If climate change is real, what role should Americans play in slowing it down?
There is a hot debate by different people over whether or not climate change is real. One of the bodies that support the topic is The Intergovernmental Panel on Climate Change (IPCC) which was formed by UN Environmental Program and World Meteorological Organization, with the aim of accessing and publishing peer-reviewed studies on climate changes to enable an international response. Parry et al. support the climatic change argument, highlighting the 2007 assessment report, in which the IPCC (2) stated that the climate warming is undeniable, and it is significantly caused by human activities. On the other hand, some people consider the climate change concept a hoax and one of the greatest scams in history. This group of critics includes scientists, organizations, and individuals who ascertain that scientific research has not provided enough evidence to either conclude that there is any climate change, or whether humans are responsible for it. Additionally, some of the claims brought forward by some of the critics include the fact that they don’t believe that the earth is not warming, and most of the scientists work for the money, not facts.
Climate change refers to the continued transformation in weather conditions, recognized by variations in temperature, rainfall, wind patterns and snow, over a period. According to Archer (14), both human and natural factors contribute to these disparities. The tool regularly used by scientists and researchers to understand this climatic transformation is the observation of the extreme weather events, recorded temperatures, retreating glaciers and rise in sea levels. Recently, it has emerged that the change is occurring at a high rate, highlighting it as the biggest challenge that needs urgent control.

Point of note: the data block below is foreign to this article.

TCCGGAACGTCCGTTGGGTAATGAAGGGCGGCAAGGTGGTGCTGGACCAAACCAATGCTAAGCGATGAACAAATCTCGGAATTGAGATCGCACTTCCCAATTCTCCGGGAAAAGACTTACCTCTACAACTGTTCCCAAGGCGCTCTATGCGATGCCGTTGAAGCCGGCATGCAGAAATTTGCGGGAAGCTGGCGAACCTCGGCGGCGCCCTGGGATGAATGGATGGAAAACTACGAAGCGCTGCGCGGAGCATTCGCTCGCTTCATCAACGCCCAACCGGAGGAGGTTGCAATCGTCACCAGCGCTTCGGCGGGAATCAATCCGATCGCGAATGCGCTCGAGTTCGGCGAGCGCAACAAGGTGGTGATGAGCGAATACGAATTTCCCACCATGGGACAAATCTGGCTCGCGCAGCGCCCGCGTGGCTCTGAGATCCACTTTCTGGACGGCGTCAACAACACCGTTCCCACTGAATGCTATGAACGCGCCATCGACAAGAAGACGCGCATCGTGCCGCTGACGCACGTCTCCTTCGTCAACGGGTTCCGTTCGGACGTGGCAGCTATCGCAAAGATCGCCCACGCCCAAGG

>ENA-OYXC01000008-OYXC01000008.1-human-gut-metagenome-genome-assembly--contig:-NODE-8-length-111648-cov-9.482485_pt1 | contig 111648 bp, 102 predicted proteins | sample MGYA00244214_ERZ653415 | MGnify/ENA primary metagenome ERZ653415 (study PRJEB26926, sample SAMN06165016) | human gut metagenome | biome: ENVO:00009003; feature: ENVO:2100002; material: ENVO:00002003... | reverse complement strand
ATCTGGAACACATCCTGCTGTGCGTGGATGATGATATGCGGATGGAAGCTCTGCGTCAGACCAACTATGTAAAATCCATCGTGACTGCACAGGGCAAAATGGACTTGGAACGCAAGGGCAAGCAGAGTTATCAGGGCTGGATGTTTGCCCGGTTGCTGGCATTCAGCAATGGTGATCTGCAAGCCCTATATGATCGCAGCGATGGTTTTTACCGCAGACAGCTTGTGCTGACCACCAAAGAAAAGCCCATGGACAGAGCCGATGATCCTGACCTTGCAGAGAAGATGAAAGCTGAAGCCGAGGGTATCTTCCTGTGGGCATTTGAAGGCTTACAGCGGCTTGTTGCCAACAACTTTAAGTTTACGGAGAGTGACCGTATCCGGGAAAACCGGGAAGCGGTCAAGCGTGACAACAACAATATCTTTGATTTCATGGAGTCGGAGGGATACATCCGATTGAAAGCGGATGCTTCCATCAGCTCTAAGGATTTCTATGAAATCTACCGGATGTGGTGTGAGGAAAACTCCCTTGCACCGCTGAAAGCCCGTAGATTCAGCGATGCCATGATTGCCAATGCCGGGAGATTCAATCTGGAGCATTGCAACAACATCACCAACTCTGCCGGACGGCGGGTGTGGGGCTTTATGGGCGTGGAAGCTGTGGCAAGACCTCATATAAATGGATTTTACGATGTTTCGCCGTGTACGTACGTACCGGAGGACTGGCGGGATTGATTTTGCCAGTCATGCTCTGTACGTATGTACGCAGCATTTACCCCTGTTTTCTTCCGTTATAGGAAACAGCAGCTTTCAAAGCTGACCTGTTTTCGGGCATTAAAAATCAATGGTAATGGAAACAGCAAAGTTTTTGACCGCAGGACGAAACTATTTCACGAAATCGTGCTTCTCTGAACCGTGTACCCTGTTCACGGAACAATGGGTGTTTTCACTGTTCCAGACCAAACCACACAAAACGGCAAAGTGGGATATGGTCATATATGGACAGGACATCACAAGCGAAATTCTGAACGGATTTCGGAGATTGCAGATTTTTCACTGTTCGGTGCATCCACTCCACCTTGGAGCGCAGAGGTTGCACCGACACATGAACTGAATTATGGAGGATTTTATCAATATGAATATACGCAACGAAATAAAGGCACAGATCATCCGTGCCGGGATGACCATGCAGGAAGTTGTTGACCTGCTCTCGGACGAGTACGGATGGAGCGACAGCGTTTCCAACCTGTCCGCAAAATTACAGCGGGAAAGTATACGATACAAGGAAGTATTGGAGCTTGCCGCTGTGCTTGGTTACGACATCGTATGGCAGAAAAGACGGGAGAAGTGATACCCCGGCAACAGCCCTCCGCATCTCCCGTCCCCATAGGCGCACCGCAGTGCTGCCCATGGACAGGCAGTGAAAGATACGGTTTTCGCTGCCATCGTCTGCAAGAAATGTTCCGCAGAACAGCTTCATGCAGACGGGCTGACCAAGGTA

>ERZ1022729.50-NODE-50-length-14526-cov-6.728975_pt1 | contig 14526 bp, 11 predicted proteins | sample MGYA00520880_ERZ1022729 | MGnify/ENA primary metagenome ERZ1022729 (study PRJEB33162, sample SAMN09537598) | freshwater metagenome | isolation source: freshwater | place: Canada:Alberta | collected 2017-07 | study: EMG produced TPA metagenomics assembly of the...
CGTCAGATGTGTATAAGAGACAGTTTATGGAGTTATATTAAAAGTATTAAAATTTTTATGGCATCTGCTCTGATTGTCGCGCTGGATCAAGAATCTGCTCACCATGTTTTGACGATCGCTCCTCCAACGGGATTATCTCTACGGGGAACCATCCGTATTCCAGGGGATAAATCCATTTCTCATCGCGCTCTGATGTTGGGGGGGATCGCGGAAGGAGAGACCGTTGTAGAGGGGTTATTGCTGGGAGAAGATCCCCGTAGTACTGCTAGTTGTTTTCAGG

The Earth’s climate has changed right through history. Based on the research by Carr, Kate, and Robert (24) had the highest temperamental abnormalities ever recorded, and most scientists believe that this will be the trend over the years. The primary cause of climate change is global warming. There are greenhouse gasses available in the atmosphere, which help regulate heat radiation from the earth’s surface, keeping temperatures between twenty and thirty degrees. For over two hundred years, the greenhouse effect has made the climate adaptable to humans. Recently, carbon dioxide and other harmful gasses have increased by forty percent, resulting in a rise in temperatures among other climatic variations. John (5) states that this spike will translate to increase in floods and drought among other environmental disasters.
Americans can play a huge role in slowing climate change down. As a solution, John (7) proposes adaptation and mitigation as the two most important actions that can be taken to control climate change. Everyone should take it upon themselves to limit the amount of greenhouse gasses that they emit into the air. The introduction of lessons on pollution and the effects it has on the environment is essential. This move will come in handy in educational facilities, hospitals, and other institutions. As a nation, laws and tax policies that promote energy preservation, the development and utilization of environmentally friendly cars, machines and buildings can be put down. Charging heavy levies and fines against any individual, company or business that does not follow these regulations can contribute substantially. Alternative environmental-friendly energy sources like solar, hydropower, biofuel and wind power can substitute for the fuel currently in use as well.
Archer, David. Global warming: understanding the forecast, John Wiley & Sons, 2012.
Carr, M. E., R. F. Anderson, and K. Brash. “Climate change: Addressing the major skeptic arguments.” 2010.
John, Houghton. “Global Warming, Climate Change and Sustainability.” Connecting Environment, Science and Christianity, Vol. 14, 2011. Print.
Parry, M. L., et al. “Contribution of working group II to the fourth assessment report of the intergovernmental panel on climate change, 2007.” Climate Change 2007: Working Group II: Impacts, Adaptation and Vulnerability, 2007. WGII, 2007. Print.